SALT LAKE CITY — Attractiveness can change based upon the environment and circumstances, a new study, published in the journal PLoS ONE, found.
Researchers from the University of Westminster in London gathered 81 heterosexual male university students, ages 18 to 42, and divided them into two groups, the Los Angeles Times reported. Each participant in the stress group was placed in a mock job-interview where he was asked to make a five-minute pitch for himself before a panel of four judges. These students were then asked to count backward from 1,022 by factors of 13.
Each of these individuals were asked to identify their preferred body shape from a slew of photographic and standardized images of women, ranging from skinny to obese.
"In the wake of those trials, the average 'ideal' body shape identified by the stressed men was larger than that identified by men who had not experienced the combined pressures of a job interview and arithmetic gymnastics."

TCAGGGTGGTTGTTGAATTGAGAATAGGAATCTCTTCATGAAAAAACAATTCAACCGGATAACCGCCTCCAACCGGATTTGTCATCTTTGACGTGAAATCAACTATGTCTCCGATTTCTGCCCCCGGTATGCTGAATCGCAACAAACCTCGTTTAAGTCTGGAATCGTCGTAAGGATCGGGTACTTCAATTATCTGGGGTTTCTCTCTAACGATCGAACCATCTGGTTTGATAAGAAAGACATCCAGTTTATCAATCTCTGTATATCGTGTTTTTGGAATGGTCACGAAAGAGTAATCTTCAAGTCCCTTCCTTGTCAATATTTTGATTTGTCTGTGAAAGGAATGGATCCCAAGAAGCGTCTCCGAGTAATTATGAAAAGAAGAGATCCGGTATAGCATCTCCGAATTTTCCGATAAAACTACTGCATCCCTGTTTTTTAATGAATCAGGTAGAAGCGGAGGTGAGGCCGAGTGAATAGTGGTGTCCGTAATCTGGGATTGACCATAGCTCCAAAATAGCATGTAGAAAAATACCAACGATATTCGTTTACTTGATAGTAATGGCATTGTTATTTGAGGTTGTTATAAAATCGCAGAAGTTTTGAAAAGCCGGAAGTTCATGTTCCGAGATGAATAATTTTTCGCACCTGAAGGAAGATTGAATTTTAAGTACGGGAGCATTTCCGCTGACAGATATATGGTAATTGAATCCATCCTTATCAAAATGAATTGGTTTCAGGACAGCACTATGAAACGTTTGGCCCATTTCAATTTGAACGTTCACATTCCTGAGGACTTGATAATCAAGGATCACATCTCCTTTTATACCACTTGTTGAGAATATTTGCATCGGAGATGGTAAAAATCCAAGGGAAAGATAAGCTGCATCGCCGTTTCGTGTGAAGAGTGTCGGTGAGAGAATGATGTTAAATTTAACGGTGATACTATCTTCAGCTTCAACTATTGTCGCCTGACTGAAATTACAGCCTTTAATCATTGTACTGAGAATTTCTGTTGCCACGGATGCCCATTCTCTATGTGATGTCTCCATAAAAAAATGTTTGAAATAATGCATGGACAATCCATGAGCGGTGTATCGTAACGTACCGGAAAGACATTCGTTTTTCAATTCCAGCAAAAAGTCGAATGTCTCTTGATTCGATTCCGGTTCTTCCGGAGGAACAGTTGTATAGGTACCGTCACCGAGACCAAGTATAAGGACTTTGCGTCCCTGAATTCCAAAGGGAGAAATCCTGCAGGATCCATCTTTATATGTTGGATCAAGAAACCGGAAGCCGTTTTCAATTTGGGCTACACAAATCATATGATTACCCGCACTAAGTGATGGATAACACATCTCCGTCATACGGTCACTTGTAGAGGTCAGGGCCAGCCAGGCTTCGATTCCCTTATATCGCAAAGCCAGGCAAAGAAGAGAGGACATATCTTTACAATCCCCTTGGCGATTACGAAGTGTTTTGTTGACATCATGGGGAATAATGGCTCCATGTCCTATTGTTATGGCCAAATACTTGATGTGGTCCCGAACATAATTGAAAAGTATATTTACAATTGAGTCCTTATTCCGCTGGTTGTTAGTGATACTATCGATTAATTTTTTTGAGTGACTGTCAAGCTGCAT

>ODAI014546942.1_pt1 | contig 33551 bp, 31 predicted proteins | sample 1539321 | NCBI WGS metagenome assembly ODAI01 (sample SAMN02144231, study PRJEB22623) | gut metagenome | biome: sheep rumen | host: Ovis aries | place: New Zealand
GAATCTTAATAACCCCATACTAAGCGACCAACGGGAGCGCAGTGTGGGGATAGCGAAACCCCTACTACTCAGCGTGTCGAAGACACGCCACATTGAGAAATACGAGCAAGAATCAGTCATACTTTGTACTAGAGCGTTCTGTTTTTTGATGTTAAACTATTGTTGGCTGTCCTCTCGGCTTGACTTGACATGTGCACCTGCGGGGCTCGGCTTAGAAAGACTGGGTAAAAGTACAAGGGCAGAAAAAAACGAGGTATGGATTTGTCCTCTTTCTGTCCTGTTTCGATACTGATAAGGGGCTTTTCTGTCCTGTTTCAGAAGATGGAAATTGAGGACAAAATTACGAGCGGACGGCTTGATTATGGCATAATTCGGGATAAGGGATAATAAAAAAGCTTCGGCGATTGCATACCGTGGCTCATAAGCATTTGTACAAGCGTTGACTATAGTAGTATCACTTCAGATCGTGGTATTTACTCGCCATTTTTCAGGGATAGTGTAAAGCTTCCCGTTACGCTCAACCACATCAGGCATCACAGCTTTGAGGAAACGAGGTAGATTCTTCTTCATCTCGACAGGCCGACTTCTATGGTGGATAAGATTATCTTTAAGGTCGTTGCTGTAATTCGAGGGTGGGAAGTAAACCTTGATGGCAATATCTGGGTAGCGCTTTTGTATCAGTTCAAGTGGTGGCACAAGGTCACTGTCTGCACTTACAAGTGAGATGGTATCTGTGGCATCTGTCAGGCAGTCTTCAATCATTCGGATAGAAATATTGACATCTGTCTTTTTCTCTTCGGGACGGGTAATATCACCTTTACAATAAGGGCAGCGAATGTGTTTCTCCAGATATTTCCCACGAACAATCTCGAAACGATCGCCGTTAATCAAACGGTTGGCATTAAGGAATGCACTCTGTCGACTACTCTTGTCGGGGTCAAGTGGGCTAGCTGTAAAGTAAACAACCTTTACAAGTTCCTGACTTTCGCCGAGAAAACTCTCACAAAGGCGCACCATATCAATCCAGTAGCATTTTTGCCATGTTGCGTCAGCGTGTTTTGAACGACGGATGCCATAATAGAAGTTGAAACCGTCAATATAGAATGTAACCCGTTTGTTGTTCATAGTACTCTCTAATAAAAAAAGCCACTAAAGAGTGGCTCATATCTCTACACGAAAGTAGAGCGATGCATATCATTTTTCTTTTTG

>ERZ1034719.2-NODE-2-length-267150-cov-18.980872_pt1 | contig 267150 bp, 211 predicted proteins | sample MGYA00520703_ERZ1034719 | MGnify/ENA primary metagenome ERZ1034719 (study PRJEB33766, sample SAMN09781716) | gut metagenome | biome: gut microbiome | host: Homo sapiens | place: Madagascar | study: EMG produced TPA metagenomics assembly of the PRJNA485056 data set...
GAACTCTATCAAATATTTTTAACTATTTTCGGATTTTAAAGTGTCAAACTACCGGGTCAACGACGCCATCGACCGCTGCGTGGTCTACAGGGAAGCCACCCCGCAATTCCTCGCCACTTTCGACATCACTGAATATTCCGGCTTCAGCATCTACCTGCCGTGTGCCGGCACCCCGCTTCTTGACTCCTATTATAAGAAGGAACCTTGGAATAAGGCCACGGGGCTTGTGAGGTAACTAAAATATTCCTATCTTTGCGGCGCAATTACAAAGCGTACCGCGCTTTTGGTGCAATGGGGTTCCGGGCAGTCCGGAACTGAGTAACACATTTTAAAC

“This suggests that our body size preferences are not innate, but are flexible,” said study co-author Martin Tovée of Newcastle University in the U.K. in an email to TIME, noting also that environment and resources may also be a factor.
Tovée said the findings complement evolutionary theories that indicate that a physically emaciated woman may indicate frailty, illness and an inability to reproduce when resources are scarce.
“Our work in parts of Malaysia and Africa has shown that in poorer environments where resources are scarce, people prefer a heavy body in a potential partner,” Tovée and colleague Viren Swami of the University of Westminster in London told TIME. “If you live in an environment where food is scarce, being heavier means you have fat stored up as a buffer against a potential food reduction in the future, and that you must be higher social status to afford the food in the first place. Both of these are attractive qualities in a partner in those circumstances.”
This study represents the first scientific experiment to demonstrate that psychological stress influences men’s judgments of women’s body sizes, the study authors told the Washington Post.
Rachel Lowry is a reporter intern for the Deseret News. She has lived in London and is an English graduate from Brigham Young University. Contact her at firstname.lastname@example.org or visit www.rachellowry.blogspot.com.
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